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  #1  
Old 26th October 2021
alsfarms alsfarms is offline
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Default 1975 Sportster

I am new to this forum but have owned my Sportster since about 1985. It only had 1800 miles on it but had the typical modifications done when the bike was new that included: extended pull back handlebars, 6" over front fork tubes and a bobbed front fender. My current plans are to put back a stock barley corn style handlebar, replace the bobbed front fender with stock and replace the 6" over fork tubes with stock. I have all of those stock pieces and plan to have my Sporty back on the road, in stock form, by next spring. I am leaving the drag pipes on and a nicer two place seat so my wife will ride with me just a little bit. Sadly, I have learned that no modern H-D dealer will work on these older bikes, that chaps me a bit! Who can share "does and don't does" when it comes to changing the 6" over fork tubes for the stock items? I would also really like to spend time and re-engineer/repair the clutch lever and and assembly to reduce the finger pull required to make the clutch nicer to operate. Lastly, this bike has been the single funnest investment I have ever made other than marrying my wife!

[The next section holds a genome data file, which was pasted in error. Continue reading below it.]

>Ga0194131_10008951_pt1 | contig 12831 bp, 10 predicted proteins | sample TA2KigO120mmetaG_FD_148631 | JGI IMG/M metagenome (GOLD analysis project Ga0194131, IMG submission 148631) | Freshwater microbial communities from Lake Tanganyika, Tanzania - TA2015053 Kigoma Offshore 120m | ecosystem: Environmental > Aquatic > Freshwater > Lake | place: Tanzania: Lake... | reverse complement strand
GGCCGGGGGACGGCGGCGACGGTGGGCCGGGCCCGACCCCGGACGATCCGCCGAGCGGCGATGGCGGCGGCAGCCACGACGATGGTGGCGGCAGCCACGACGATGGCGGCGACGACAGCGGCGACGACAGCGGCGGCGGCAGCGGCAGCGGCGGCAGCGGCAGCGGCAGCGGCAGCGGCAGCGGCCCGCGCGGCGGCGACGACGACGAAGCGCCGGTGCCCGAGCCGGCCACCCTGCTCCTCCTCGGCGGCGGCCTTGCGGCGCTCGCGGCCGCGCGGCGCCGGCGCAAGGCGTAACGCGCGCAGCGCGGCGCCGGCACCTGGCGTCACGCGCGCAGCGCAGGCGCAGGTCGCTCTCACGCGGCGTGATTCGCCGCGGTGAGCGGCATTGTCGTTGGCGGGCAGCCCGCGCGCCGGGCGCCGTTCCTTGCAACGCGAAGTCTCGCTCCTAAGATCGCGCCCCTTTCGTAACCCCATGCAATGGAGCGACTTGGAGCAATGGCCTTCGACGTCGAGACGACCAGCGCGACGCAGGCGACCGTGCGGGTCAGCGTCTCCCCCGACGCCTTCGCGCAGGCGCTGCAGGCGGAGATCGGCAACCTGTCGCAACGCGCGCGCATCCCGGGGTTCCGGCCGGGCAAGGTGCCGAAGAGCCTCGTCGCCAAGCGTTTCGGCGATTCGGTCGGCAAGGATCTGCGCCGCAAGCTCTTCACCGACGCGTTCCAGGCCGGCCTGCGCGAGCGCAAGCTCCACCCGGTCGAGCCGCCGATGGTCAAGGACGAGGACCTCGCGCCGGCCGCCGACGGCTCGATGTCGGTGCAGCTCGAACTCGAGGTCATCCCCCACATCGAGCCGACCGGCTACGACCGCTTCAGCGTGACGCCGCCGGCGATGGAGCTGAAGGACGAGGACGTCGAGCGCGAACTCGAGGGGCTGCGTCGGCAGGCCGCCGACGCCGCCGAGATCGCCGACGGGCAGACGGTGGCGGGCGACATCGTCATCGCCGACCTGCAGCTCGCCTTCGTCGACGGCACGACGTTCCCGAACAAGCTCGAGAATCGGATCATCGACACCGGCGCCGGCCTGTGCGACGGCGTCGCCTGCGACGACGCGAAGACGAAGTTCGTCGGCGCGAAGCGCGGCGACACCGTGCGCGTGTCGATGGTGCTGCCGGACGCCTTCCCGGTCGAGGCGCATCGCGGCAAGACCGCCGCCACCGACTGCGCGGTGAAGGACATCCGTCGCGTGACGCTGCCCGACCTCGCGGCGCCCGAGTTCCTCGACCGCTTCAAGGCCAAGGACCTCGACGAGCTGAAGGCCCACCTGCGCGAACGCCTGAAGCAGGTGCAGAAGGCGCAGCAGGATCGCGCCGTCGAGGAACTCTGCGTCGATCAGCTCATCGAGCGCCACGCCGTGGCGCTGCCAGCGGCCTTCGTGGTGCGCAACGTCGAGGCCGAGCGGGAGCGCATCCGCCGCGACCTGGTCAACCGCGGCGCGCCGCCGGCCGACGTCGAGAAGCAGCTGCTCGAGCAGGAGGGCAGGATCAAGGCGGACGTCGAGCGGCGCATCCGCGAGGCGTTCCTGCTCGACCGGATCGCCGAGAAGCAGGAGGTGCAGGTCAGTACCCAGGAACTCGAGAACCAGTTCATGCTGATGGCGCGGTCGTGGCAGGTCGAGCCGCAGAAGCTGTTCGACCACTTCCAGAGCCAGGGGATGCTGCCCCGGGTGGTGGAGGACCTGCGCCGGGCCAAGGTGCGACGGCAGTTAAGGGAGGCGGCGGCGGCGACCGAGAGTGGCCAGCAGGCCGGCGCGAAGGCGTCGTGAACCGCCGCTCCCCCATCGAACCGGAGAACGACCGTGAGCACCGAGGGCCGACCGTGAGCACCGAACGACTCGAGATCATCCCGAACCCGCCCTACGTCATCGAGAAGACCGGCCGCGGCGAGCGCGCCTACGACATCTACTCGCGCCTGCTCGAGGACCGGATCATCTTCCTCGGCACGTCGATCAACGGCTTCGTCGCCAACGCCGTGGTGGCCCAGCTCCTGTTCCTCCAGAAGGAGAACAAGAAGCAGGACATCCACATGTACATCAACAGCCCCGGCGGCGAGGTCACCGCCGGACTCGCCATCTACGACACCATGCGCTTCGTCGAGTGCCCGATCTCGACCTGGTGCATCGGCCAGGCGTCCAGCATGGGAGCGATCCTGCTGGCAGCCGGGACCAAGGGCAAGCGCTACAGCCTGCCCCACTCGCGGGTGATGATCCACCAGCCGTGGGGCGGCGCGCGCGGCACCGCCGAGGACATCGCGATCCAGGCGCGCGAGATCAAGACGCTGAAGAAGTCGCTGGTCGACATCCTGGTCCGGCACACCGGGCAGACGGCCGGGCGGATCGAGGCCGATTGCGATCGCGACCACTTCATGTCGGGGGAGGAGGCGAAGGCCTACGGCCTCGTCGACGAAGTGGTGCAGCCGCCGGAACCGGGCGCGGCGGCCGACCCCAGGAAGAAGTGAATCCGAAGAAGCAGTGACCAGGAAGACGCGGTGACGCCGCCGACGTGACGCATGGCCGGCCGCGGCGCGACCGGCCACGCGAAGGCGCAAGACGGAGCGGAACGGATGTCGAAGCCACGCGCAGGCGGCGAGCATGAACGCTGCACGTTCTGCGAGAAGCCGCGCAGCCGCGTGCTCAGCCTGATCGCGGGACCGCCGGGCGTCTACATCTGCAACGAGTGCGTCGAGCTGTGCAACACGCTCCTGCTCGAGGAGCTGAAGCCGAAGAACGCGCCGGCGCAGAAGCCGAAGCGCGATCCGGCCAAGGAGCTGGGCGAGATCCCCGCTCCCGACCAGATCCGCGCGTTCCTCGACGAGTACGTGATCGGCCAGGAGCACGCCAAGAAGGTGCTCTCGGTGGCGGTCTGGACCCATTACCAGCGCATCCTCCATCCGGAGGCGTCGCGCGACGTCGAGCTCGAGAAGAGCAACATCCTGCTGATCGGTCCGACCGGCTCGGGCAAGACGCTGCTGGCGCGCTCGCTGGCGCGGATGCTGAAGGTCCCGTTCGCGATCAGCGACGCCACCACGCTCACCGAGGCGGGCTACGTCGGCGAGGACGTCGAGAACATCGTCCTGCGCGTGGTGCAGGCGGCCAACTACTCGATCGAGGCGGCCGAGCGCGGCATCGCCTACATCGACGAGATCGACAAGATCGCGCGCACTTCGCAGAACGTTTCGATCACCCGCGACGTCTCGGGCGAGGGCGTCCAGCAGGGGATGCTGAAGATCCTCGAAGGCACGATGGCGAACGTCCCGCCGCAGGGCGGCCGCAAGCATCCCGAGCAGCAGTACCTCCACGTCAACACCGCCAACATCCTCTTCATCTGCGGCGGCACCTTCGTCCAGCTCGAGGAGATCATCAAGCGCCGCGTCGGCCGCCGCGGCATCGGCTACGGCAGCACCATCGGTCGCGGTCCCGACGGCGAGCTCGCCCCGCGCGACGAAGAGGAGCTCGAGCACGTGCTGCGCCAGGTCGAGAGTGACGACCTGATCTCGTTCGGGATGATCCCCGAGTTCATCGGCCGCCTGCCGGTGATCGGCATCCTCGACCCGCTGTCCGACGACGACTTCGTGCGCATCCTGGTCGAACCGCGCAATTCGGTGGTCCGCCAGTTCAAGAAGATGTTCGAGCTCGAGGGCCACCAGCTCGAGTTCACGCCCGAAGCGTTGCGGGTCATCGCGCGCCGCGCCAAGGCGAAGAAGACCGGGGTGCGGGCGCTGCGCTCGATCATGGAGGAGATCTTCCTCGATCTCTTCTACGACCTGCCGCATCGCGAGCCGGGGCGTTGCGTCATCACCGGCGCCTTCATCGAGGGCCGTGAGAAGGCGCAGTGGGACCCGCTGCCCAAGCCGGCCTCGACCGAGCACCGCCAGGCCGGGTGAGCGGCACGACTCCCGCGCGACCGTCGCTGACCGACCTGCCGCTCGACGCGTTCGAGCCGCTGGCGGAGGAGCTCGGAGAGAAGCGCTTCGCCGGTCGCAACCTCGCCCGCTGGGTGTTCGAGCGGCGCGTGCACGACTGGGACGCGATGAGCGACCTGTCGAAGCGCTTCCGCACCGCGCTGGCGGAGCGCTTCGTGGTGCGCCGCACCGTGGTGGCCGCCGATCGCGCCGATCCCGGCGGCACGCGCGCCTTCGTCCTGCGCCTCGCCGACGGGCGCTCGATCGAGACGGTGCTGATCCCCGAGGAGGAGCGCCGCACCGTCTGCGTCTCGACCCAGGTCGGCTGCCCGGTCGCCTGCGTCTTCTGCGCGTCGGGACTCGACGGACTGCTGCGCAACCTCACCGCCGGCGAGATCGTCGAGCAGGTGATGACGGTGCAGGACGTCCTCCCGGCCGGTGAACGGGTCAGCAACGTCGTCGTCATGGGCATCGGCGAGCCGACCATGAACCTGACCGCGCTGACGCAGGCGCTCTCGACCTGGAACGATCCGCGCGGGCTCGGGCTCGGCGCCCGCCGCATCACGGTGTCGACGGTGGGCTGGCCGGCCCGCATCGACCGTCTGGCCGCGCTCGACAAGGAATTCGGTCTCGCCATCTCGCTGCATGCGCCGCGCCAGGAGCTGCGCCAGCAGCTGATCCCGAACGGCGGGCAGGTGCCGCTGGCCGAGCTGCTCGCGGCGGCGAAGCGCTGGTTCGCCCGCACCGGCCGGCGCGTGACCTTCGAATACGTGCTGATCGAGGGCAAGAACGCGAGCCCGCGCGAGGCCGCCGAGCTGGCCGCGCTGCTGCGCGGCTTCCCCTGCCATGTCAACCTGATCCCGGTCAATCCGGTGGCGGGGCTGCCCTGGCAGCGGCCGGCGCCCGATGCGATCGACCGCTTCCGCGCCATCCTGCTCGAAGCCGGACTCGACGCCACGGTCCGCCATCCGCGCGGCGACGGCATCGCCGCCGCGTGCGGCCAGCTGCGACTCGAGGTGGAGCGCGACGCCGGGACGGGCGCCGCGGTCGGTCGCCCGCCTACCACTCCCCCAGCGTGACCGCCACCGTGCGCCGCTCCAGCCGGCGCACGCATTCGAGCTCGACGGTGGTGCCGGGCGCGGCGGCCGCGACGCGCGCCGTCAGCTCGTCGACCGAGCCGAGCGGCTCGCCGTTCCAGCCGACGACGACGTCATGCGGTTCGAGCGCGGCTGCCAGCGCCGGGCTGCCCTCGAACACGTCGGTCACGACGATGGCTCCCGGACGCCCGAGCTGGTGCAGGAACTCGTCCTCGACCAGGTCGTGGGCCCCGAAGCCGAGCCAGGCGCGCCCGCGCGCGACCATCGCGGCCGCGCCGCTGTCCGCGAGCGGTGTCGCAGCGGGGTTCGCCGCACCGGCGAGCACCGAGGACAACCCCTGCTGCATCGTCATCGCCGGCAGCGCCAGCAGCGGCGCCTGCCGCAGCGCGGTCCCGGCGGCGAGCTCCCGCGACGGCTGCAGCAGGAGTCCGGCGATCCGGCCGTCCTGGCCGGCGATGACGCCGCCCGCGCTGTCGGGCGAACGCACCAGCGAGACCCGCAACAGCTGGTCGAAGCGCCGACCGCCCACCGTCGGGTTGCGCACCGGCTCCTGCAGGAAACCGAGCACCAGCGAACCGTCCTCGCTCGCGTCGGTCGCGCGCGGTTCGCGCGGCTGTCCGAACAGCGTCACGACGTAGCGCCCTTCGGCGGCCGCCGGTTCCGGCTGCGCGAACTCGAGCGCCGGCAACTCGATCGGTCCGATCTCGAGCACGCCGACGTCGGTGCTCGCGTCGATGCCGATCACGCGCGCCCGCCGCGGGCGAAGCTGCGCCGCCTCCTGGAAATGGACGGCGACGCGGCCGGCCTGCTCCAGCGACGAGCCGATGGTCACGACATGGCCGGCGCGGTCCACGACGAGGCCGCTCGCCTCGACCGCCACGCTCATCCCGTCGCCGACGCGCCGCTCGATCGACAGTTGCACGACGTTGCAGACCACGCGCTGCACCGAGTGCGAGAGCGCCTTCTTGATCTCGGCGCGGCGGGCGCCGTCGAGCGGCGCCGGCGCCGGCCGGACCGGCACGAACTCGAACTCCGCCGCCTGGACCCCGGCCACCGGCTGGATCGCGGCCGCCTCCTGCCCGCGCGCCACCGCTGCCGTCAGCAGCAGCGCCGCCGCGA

Al in Ut
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  #2  
Old 27th October 2021
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bplinson bplinson is offline
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Old 27th October 2021
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Old 27th October 2021
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Welcome to the forum Al.
You should be able to get every question you have about your sporty answered here on the forum and then there is Sportsterpedia.com for quick reference info.
Enjoy.
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Old 27th October 2021
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  #6  
Old 28th October 2021
IronHeadRon IronHeadRon is offline
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So it has an original frame and 6 over forks?! Wild. My guess would be going to stock will vastly improve your ride. I'm on a jammer rigid frame, so anything under 8 over is "wheelie over speed bump" territory (most social environments don't like that guy lol, but my street will applaud you and ask for a burn-out)


Ours' PO had 10 over, just going to 8 makes a world if difference. Are you sure your frame is original and un modified? If you have some rake you'll be wheeling over bb's with stock